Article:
United States v. Grimaud
United States Supreme Court
220 U.S. 506 (1911)
In 1897, Congress authorized the Department of the Interior to manage forest reserves under the Forest Service Organic Administration Act (Act). Congress transferred this administrative power to the Department of Agriculture in 1905, creating the United States Forest Service (USFS). The USFS began to regulate uses of the national forests that had previously been tolerated. Pierre Grimaud (defendant) did not obtain a permit to graze his sheep on the Sierra Forest Reserve as required by the USFS. As a result, Grimaud was charged with unauthorized pasturage. Grimaud challenged the constitutionality of Congress’s delegation of rulemaking authority to the Department of Agriculture and USFS. The circuit court dismissed in favor of Grimaud. The United States Supreme Court granted a writ of error.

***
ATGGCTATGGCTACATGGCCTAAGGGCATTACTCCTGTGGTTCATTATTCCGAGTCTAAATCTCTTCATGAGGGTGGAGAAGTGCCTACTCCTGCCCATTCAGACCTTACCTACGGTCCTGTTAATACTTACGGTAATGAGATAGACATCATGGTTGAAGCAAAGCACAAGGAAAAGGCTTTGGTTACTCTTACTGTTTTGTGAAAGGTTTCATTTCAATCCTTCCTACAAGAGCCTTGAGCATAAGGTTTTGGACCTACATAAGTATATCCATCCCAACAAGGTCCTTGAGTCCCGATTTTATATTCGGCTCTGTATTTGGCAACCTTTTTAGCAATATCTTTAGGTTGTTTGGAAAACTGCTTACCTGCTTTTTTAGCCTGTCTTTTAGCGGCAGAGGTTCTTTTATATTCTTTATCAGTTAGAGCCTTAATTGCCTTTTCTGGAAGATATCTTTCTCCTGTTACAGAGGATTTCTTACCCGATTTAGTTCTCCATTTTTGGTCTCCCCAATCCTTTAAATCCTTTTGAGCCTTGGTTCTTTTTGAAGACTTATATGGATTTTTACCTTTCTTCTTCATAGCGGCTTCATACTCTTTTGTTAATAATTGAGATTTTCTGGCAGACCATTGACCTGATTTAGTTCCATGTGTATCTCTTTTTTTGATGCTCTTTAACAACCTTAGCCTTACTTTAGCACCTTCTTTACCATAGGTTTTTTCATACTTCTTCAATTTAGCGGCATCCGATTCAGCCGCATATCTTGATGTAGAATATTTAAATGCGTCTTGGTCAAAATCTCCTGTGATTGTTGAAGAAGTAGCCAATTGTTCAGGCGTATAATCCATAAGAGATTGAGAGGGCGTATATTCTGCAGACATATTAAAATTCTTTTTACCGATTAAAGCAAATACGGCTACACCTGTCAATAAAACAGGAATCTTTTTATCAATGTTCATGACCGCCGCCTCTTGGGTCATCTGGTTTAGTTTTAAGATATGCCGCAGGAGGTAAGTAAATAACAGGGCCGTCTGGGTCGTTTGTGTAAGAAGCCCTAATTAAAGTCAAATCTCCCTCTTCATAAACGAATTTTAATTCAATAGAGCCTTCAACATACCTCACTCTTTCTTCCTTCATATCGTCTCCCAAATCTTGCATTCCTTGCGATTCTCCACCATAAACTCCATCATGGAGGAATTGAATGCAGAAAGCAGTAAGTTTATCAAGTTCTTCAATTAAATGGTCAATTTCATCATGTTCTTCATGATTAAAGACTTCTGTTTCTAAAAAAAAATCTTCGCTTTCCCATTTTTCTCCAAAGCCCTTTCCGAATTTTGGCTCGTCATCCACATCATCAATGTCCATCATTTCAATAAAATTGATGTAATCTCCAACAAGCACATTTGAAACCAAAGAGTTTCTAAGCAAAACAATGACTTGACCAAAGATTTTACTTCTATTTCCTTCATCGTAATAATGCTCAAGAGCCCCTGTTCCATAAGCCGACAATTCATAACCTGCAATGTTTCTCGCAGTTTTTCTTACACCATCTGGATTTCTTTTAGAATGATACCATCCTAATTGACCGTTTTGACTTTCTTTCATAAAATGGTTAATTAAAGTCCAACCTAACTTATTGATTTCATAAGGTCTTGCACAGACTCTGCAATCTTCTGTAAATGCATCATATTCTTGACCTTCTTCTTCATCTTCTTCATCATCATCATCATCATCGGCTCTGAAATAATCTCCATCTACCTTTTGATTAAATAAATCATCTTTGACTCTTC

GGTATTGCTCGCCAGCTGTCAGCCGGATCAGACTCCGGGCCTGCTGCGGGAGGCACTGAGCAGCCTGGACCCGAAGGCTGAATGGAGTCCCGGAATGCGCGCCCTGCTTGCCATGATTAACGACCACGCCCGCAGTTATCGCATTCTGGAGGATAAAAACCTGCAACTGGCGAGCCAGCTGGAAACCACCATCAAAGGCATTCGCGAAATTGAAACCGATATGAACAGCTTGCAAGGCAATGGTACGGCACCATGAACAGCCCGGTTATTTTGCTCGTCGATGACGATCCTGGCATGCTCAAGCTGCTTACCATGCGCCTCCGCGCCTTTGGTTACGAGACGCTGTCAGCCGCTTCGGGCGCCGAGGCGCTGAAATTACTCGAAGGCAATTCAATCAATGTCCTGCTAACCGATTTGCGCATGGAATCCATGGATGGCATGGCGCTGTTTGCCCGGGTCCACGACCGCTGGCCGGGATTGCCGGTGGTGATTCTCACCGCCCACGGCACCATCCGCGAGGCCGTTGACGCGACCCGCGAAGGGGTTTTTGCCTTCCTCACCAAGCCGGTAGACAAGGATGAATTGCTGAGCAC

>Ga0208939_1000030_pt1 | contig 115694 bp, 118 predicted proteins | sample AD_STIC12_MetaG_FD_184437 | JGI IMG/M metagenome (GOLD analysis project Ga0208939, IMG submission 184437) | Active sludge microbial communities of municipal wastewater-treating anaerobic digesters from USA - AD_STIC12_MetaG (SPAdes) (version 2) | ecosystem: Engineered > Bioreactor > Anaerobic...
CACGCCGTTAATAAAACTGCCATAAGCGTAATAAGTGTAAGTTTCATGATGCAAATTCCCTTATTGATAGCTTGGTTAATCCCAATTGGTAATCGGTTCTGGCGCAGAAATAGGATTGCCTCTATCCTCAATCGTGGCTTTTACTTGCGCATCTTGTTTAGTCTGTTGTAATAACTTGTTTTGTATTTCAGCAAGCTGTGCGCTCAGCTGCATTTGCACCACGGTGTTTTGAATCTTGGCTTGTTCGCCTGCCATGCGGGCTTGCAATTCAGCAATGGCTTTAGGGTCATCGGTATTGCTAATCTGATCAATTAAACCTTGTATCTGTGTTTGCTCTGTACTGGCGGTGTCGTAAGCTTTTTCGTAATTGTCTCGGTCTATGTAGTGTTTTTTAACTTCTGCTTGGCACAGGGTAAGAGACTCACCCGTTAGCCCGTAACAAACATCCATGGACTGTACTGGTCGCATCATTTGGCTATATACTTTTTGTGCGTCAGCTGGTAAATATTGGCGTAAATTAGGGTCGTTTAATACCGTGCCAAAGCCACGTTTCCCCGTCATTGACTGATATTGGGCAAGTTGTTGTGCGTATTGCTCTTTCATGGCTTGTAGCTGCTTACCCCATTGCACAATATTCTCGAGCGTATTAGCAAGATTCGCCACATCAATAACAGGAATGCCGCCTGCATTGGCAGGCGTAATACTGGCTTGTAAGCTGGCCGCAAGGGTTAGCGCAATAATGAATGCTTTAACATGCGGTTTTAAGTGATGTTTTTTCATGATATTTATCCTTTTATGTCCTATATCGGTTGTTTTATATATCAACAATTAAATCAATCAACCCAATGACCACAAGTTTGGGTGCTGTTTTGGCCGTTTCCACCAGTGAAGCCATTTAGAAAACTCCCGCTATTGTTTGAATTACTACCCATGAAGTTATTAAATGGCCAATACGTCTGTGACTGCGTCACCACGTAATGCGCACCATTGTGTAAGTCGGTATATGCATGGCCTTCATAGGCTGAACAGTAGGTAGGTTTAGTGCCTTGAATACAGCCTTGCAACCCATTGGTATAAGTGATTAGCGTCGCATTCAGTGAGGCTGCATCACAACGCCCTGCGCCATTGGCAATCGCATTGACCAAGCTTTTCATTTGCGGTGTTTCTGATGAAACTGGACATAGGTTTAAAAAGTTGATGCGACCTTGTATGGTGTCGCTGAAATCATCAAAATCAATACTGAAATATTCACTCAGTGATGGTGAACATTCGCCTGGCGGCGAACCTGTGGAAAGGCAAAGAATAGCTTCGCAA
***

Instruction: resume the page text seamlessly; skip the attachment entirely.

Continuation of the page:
Rule of Law
Holding and Reasoning (Lamar, J.)
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